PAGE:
Trade Picture is Taking Shape

With the all-star break over and teams headed back to work on the field, some of the most important work will take place off the field. Rest assured that general managers were huddled in the nooks and crannies of Minute Maid Park and surrounding hotels during the break. Players names were rolling off tongues with varied responses from the other members of those secret discussions. With all that in mind, let's round up the potential new Phillies as best we can.

The talk of the Phillies looking for a center fielder has slowed greatly. Carl Crawford is apparently off of the Phillies' radar and if there is a move for a center fielder, it would likely be a Kenny Lofton type deal for a rented player who would presumably return the job to Marlon Byrd - remember him? - after the season. Steve Finley is still a possibility, but he is looking more longingly at returning to San Diego and the Padres are reportedly very interested in bringing him to town. Brad Wilkerson's name was out there, but has faded. Montreal might not be sold on dealing their developing star and the Phillies might not figure that he's the kind of guy that they want to add to the lineup. He has a habit of hurting the Phillies, so that would be a plus, but there are bigger concerns for the Phillies to address. It's looking more and more like the Phillies either really will return Byrd to the majors at some point or will settle for Jason Michaels, Ricky Ledee and Doug Glanville to play in the deepest recesses of Citizens Bank Park.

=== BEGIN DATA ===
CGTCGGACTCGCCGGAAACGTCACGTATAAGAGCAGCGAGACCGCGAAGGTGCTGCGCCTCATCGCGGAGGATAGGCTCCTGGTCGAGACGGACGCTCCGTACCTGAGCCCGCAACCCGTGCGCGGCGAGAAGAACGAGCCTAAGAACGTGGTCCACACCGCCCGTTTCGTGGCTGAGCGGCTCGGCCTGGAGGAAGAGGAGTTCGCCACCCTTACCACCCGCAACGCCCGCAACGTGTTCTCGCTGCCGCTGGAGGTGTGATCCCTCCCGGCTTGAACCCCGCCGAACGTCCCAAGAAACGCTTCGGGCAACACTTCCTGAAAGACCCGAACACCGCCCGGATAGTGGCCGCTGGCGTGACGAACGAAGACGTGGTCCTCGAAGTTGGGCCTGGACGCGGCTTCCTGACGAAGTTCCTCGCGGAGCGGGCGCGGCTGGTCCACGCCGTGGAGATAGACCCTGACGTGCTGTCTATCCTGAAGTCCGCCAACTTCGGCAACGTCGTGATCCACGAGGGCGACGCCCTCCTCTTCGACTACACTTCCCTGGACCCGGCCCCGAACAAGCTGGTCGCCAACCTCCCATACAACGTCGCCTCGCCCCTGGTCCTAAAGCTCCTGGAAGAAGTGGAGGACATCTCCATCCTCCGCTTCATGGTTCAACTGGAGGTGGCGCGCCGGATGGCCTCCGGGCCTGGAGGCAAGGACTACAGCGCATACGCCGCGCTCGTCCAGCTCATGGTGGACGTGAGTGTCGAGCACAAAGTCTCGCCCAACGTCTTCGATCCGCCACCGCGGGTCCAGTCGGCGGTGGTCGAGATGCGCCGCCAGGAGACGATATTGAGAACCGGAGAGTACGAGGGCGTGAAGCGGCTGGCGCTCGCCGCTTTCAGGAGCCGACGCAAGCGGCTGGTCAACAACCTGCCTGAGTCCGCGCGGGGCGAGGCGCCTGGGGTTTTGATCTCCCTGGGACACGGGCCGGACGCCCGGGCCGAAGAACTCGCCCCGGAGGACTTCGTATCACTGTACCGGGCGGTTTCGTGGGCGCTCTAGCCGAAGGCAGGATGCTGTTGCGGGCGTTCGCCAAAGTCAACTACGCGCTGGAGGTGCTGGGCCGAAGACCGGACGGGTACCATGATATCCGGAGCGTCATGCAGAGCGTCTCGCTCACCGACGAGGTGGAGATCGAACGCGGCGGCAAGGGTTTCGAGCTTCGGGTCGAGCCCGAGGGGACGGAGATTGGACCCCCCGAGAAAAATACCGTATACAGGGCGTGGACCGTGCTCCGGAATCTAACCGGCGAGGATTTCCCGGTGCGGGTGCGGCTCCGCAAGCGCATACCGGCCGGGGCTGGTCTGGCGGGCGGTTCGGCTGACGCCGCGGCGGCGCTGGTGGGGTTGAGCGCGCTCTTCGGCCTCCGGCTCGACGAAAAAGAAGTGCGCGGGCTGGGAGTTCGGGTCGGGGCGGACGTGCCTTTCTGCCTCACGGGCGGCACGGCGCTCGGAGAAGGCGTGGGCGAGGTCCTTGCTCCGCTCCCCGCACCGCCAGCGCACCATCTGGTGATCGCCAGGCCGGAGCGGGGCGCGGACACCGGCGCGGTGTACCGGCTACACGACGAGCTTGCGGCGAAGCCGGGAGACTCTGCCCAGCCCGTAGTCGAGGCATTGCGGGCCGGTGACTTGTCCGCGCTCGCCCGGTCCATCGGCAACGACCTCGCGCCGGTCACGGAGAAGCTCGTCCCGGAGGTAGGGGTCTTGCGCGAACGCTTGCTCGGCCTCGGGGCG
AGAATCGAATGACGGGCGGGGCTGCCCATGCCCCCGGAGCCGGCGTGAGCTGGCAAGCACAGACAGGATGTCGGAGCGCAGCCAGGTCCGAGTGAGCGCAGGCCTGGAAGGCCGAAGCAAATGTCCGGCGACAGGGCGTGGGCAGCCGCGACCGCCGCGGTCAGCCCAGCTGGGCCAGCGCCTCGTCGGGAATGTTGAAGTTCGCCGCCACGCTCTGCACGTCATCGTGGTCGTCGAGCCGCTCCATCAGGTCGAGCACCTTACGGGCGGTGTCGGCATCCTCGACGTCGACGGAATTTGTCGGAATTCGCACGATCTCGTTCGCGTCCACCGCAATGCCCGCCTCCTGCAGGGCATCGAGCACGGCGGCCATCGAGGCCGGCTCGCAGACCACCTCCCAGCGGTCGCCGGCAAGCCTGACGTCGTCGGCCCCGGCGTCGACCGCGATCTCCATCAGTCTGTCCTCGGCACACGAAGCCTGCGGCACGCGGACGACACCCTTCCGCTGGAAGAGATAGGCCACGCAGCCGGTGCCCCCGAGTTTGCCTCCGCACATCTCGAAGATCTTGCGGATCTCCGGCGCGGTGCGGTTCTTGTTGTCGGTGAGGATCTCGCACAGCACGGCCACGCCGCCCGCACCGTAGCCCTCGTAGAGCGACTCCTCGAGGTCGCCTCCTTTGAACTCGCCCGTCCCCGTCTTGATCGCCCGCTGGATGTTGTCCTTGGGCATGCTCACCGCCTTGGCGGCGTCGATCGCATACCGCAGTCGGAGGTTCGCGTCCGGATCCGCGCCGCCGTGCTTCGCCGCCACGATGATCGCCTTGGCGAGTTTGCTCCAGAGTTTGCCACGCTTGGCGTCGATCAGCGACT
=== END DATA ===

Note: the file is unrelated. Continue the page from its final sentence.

Talk of veteran relievers isn't too lively either. Part of the bullpen problem was the fact that they were stretched thin by injuries to relievers and the added pressure applied by starters who couldn't get through enough innings to allow the bullpen a fitting rest. Steve Kline has been mentioned, but mainly just as a part of a bigger trade with St.Louis. That trade, sending Placido Polanco and Kevin Millwood to the Cardinals for Matt Morris and Kline is apparently dead, having been rejected by the Cardinals. St.Louis would love to have Polanco back, so it's possible that the deal will be reworked and could resurface at some time in the not too distant future.

No, the focus now appears to be on getting a new starting pitcher for the last half of the season.

Let's start at the top. Randy Johnson admitted that he would accept a trade to a contending team if the Diamondbacks were to arrange one. That set the cell phones on fire. You have to believe that the Yankees and Red Sox were the first in line, with Anaheim falling in place next. Did the Phillies even bother to get in line? Not very likely. Johnson's price tag may be too high. The only way that a deal might come to pass would be if Arizona agreed to accept Kevin Millwood as part of the package. There is approximately $5 million difference between Johnson and Millwood for this season, meaning that the Phillies would add about $2.5 million to their payroll for the rest of the season. That might be doable, but Johnson's $16 million price tag for next season is tough. Don't figure that the Phillies will become players for Johnson.

Livan Hernandez? The guy eats innings, which would be great for the Phillies. He also has a reasonable contract, which isn't great for the Phillies. Why? Because that reasonable contract may be a huge part of the reason why the Expos might not deal Hernandez. With their budget concerns, Montreal has to love cheap players, especially someone like Hernandez who can give them innings. At the very least, Montreal will demand a high price for Hernandez if they do deal him.